You will be creating and studying these cultural artifacts to gain insight into how they were constructed, drawn, and fabricated. Ours of course are totally opposite of how these fabric fragments and other examples were constructed, but they can help a student (and yourself ) gain insight into the process that these cultures used to created these designs, art and patterns within the drawings. In order to gain perspective on these cultures, the research your students use by viewing and constructing their own designs will give agency to their work, albeit through the eyes of these ancient craftsman, designer, and artist. The students will gain a new understanding and vision of these cultural motifs and what they carry to the viewer.

Students will be creating and researching geometric designs and motifs based on ancient to modern patterns from Peru, Mexico, and other areas. Once they have constructed and drawn an idea either through digital or non-digital means, they will be rendering their designs in Morphi or another 3D modeling app. Here is a link to a design I did specifically for this lesson on Youmagine that you can use with your prints, as well as your students.

The students will then export these files to be 3D sliced for the printer. I suggest using Cura as this is my go to software for getting digital files ready for the 3D printer. Depending on your press, I suggest making the geometric design small and thin enough that they fit in your print bed, so you might need to resize the design in Cura. If you do not own press, you can use tools to do relief prints like you would any regular printmaking project.Iif you have access, you can use the OpenPressProject to print your own, which I highly recommend as it is my preferred method that I printed my designs in the last resource of this collection.

The inking process should be similar to regular relief printmaking, depending on your students design complexity, and you can experiment with texture, motifs, multiple plates, etc. based on the  resources that are in this collection.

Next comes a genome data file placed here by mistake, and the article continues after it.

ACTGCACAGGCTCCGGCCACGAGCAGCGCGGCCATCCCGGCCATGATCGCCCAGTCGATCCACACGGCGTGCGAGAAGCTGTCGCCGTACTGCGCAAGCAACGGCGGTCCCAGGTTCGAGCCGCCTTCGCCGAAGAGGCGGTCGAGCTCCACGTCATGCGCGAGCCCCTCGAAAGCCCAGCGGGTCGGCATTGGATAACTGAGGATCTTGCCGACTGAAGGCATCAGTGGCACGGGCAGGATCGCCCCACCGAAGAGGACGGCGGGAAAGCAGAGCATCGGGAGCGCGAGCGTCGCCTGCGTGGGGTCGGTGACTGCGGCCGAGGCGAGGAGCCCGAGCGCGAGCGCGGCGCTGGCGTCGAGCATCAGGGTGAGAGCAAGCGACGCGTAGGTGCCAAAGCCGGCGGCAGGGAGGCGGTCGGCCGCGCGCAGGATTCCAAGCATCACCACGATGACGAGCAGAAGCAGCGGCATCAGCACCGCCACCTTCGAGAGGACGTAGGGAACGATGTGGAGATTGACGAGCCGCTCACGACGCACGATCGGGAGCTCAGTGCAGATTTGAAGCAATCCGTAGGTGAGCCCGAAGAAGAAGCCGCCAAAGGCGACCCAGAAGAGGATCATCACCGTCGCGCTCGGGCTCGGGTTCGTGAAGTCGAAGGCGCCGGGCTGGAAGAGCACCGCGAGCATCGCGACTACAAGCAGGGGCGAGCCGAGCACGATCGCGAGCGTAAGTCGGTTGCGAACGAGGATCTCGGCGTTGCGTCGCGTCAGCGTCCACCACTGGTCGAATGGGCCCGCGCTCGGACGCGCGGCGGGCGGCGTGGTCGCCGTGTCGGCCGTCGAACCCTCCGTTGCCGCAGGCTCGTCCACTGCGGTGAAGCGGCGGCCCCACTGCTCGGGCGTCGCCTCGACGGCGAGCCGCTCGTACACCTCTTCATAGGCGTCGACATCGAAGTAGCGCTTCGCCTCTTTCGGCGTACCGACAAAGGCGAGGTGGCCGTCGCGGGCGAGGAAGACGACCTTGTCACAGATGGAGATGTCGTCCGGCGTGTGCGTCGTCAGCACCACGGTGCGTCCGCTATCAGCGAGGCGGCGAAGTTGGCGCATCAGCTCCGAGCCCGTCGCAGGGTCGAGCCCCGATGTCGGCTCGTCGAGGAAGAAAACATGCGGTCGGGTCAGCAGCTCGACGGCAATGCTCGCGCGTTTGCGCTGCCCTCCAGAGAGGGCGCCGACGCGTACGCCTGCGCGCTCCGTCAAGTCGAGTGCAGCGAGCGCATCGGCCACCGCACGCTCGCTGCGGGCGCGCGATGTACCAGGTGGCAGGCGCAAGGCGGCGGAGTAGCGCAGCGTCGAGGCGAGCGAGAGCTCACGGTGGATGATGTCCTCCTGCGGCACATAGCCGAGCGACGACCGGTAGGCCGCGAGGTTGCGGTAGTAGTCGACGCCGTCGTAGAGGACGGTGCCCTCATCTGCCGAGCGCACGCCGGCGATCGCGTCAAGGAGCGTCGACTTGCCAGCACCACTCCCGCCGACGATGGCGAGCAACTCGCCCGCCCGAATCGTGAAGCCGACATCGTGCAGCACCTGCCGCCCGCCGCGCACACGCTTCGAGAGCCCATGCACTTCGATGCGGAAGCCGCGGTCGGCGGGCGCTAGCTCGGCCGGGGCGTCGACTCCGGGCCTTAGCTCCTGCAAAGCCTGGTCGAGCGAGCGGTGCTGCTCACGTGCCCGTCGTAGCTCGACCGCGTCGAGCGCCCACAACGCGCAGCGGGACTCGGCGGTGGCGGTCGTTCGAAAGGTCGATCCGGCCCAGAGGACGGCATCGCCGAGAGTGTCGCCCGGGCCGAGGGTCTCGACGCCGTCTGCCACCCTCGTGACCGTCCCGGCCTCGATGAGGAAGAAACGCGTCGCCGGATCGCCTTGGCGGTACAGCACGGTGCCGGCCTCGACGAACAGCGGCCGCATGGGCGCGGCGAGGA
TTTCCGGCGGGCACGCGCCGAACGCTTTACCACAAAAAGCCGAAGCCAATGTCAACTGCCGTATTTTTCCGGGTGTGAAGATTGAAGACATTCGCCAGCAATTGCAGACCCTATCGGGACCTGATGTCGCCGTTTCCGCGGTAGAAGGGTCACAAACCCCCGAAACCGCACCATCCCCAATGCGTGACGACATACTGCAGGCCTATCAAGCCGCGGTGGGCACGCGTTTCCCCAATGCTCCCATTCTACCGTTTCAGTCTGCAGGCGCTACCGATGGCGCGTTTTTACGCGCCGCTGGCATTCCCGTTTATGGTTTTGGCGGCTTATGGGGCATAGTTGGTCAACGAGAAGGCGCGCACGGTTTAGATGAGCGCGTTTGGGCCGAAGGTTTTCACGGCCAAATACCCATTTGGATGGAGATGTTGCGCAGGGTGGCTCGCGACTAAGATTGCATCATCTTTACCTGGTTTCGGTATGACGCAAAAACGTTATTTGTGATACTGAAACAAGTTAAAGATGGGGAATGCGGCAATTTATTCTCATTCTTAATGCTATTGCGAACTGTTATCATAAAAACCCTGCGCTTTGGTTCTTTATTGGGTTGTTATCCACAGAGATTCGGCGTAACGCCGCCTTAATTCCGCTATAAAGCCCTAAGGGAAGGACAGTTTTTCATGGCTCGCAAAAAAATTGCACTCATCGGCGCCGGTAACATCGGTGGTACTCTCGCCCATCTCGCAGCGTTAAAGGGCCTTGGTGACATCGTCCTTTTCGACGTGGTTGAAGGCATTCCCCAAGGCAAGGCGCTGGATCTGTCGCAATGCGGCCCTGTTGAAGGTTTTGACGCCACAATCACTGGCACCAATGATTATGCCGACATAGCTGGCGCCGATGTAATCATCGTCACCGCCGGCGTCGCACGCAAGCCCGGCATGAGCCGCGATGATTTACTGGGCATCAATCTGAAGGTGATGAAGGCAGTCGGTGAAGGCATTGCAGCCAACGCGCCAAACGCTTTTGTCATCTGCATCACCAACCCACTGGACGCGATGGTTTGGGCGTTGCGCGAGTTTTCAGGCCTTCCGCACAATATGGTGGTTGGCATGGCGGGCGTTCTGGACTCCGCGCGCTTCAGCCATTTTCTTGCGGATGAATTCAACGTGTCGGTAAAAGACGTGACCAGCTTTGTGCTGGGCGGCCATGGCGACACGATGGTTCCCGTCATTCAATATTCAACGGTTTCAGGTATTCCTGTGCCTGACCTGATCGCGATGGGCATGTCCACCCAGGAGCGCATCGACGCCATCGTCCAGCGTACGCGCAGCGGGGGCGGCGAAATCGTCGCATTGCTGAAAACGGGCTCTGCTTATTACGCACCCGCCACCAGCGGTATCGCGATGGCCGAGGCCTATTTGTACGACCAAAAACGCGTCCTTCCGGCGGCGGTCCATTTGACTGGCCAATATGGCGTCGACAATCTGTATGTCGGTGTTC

Happy Printing!

#LatinoHAC

Christopher Sweeney
43
 

30 Second Look Strategy: Learning to Look with the National Portrait Gallery

In this collection, we look at portraiture through the lens of the 30 second look strategy. This looking strategy allows participants 30 seconds to look at a portrait, and then turn away from the portrait and have a conversation about what they saw. This activity challenges participants to first look on their own and then have a collaborative conversation with their peers.

Visually rich portraits, with both objects and setting, are most effective when using this strategy.

Included in this collection are examples of portraits National Portrait Gallery educators have had success with when faciltiating the 30 second look while teaching in the galleries: George Washington, Men of Progress, Shimomura Crossing the Delaware
Briana White
10
 

3-D Resources from the Smithsonian

This collection provides an introduction to the 3D resources available from the Smithsonian Institution. All of the items in this collection are videos showing 3D models or sharing the process of creating such materials. To explore the models directly in a 3D viewer, download file information, and discover tours and other educator resources, please visit 3d.si.edu.

Models of interest to K-12 teachers might include:

  • Apollo 11 command module
  • Amelia Earhart's flight suit
  • Liang Bua (archaeological site where homo floriensis was discovered)
  • Funerary bust of Haliphat (from Palmyra)
  • Jamestown burial sites and artifacts
  • David Livingstone's gun
  • Porcelain dishes and other home items in the Freer Gallery of Art (from Asian cultures)
  • Killer Whale Hat
  • Whale and dolphin fossils
  • Cosmic Buddha
  • Woolly mammoth skeleton
  • Wright Brothers flyer
  • Gunboat Philadelphia
Kate Harris
19
 

3-D Paper Puzzler: Hermit Crabs

Students at the Hirshhorn ARTLAB+ program have been experimenting with 3-dimensional digital paper craft. One of them even showed her papercraft dinosaur at the White House's first Maker Faire!

This collection includes images and video of hermit crabs, both live and from our art collections, as well as instructions and printable templates to make a 3-dimensional hermit crab shell from three sheets of paper.



Philippa Rappoport
10
 

2nd Grade- Community & Habitat

Themes: communities, habitats, economics (goods, services, interdependence, producer, consumer), Native Americans culture, explorers, overlapping, multiple ground lines, various sky colors

Animals live in habitats; people live in communities.

ladyinn
44